Eligible students must receive a high school diploma from an accredited education program at a youth rehabilitation and treatment center or from a public, private, denominational or parochial school within one year of being discharged from a YRTC.
LB705 also includes provisions of several measures aimed at addressing Nebraska’s teacher shortage, school safety and other educational concerns.
Teacher recruitment and retention
The amended provisions of LB385, introduced by Sen. Lou Ann Linehan of Elkhorn, create a grant program administered by the state Department of Education intended to recruit and retain Nebraska elementary and high school teachers.
Under the proposal, teachers who have signed a contract to complete their second, fourth or sixth year of full-time employment as a teacher at a Nebraska school may apply for a $2,500 grant.
Teachers who obtain an endorsement in special education, mathematics, science, technology or dual credit may apply for a $5,000 grant.
The amended provisions of LB603, also sponsored by Linehan, require the commissioner of education to issue an alternative certificate to teach full time to applicants with a bachelor’s degree who have successfully completed a qualifying alternative teacher certification program.
Alternative certificate holders must participate in a school district clinical experience during their first semester of employment as a teacher.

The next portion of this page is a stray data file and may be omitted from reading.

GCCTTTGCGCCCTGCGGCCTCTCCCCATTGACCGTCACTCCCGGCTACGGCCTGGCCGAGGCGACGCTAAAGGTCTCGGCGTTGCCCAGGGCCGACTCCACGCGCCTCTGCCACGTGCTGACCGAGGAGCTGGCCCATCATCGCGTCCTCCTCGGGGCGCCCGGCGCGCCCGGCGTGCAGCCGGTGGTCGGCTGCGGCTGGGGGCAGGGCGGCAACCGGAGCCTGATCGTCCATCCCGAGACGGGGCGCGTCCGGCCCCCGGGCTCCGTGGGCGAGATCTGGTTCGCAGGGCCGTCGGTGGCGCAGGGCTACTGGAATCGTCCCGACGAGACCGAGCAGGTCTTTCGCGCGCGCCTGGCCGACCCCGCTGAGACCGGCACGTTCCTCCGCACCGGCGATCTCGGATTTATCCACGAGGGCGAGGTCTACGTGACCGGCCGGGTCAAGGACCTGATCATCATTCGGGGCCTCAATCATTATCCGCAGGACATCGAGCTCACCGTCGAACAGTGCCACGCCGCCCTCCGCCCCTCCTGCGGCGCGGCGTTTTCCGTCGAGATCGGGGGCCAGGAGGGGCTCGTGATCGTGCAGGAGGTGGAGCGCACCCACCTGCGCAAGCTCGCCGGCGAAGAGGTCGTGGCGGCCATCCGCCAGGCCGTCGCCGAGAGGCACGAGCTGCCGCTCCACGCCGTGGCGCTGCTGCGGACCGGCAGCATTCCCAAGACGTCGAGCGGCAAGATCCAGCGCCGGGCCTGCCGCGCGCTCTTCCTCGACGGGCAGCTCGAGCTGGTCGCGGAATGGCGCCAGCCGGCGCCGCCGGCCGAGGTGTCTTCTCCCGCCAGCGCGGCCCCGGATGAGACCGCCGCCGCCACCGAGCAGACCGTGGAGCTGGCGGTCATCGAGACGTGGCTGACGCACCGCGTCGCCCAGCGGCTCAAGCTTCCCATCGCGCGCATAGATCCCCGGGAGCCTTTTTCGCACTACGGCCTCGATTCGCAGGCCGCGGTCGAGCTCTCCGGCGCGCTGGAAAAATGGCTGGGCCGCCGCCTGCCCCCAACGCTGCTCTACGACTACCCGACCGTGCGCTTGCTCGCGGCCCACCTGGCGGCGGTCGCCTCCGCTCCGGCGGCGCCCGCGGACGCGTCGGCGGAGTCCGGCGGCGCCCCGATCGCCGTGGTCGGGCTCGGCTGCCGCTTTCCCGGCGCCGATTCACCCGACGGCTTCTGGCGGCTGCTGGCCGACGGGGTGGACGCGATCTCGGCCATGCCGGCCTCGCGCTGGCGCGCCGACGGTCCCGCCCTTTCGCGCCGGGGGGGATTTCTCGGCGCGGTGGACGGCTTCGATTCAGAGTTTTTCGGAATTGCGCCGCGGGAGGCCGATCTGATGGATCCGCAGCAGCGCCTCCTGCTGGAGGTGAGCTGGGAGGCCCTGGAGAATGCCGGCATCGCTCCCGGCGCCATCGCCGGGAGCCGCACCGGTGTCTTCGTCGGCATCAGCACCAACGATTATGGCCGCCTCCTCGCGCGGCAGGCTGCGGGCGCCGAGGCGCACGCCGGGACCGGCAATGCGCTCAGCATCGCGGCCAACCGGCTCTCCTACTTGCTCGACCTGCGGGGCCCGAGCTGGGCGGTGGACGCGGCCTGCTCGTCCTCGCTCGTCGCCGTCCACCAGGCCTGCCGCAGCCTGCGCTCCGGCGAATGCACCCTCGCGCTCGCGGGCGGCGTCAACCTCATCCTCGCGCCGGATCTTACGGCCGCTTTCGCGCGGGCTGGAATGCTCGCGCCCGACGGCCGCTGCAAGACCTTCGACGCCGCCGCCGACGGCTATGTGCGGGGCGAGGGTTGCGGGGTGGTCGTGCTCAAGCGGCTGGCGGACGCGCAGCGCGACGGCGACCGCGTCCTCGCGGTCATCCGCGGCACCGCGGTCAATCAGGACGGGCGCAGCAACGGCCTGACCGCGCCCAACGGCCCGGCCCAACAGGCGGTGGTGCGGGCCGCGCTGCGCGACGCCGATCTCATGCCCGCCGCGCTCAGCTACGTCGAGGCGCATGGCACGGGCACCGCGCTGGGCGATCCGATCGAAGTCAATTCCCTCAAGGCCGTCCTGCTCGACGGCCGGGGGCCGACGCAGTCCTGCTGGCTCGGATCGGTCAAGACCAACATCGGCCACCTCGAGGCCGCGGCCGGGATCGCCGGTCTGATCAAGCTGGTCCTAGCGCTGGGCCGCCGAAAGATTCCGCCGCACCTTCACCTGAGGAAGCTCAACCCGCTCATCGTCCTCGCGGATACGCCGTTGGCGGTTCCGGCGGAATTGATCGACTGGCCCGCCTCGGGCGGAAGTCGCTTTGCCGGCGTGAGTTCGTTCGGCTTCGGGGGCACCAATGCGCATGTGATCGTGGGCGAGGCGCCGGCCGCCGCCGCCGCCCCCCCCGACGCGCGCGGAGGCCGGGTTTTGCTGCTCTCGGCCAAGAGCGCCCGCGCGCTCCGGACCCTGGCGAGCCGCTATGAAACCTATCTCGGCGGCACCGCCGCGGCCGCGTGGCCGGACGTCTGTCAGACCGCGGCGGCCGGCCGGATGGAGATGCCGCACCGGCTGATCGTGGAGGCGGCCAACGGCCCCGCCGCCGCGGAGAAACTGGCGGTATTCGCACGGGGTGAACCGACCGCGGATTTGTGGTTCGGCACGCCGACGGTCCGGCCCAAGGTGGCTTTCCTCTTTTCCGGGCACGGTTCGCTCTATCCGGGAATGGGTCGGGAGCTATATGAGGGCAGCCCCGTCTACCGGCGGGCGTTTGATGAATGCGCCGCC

Under the amended provisions of LB724, introduced by Omaha Sen. Tony Vargas, applicants for an entry-level teaching permit or a temporary certificate to teach on a full-time basis no longer must demonstrate basic proficiency in reading, writing and math by passing a standardized test designated by the State Board of Education.
The amended provisions of LB762, introduced by Sen. Wendy DeBoer of Bennington, create the Nebraska Teacher Apprenticeship Program. An employee of a public or private school or an individual who has a contract to begin working for a public or private school at the start of the school year may apply.
In order to earn a teaching certificate under the program, an applicant is required to complete a one-year apprenticeship in a classroom, have a bachelor’s degree and pass subject area and pedagogy examinations created by the state Department of Education.
School safety and discipline
The amended provisions of LB516, introduced by Fremont Sen. Lynne Walz, state legislative intent to appropriate $870,000 in state general funds to the state Department of Education to administer the Safe2HelpNE report line, beginning with fiscal year 2024-25.
Other provisions originally included in LB516 require the commissioner of education to administer a grant program to provide funding for security-related infrastructure projects including surveillance equipment, door-locking systems and double-entry doors for school buildings.
Under the amended provisions of LB632, introduced by Sen. Terrell McKinney of Omaha, an elementary school may not suspend a student in pre-kindergarten through second grade unless the student brings a deadly weapon on school grounds. McKinney’s proposal also requires school districts to develop a policy that includes disciplinary measures inside the school as an alternative to suspension.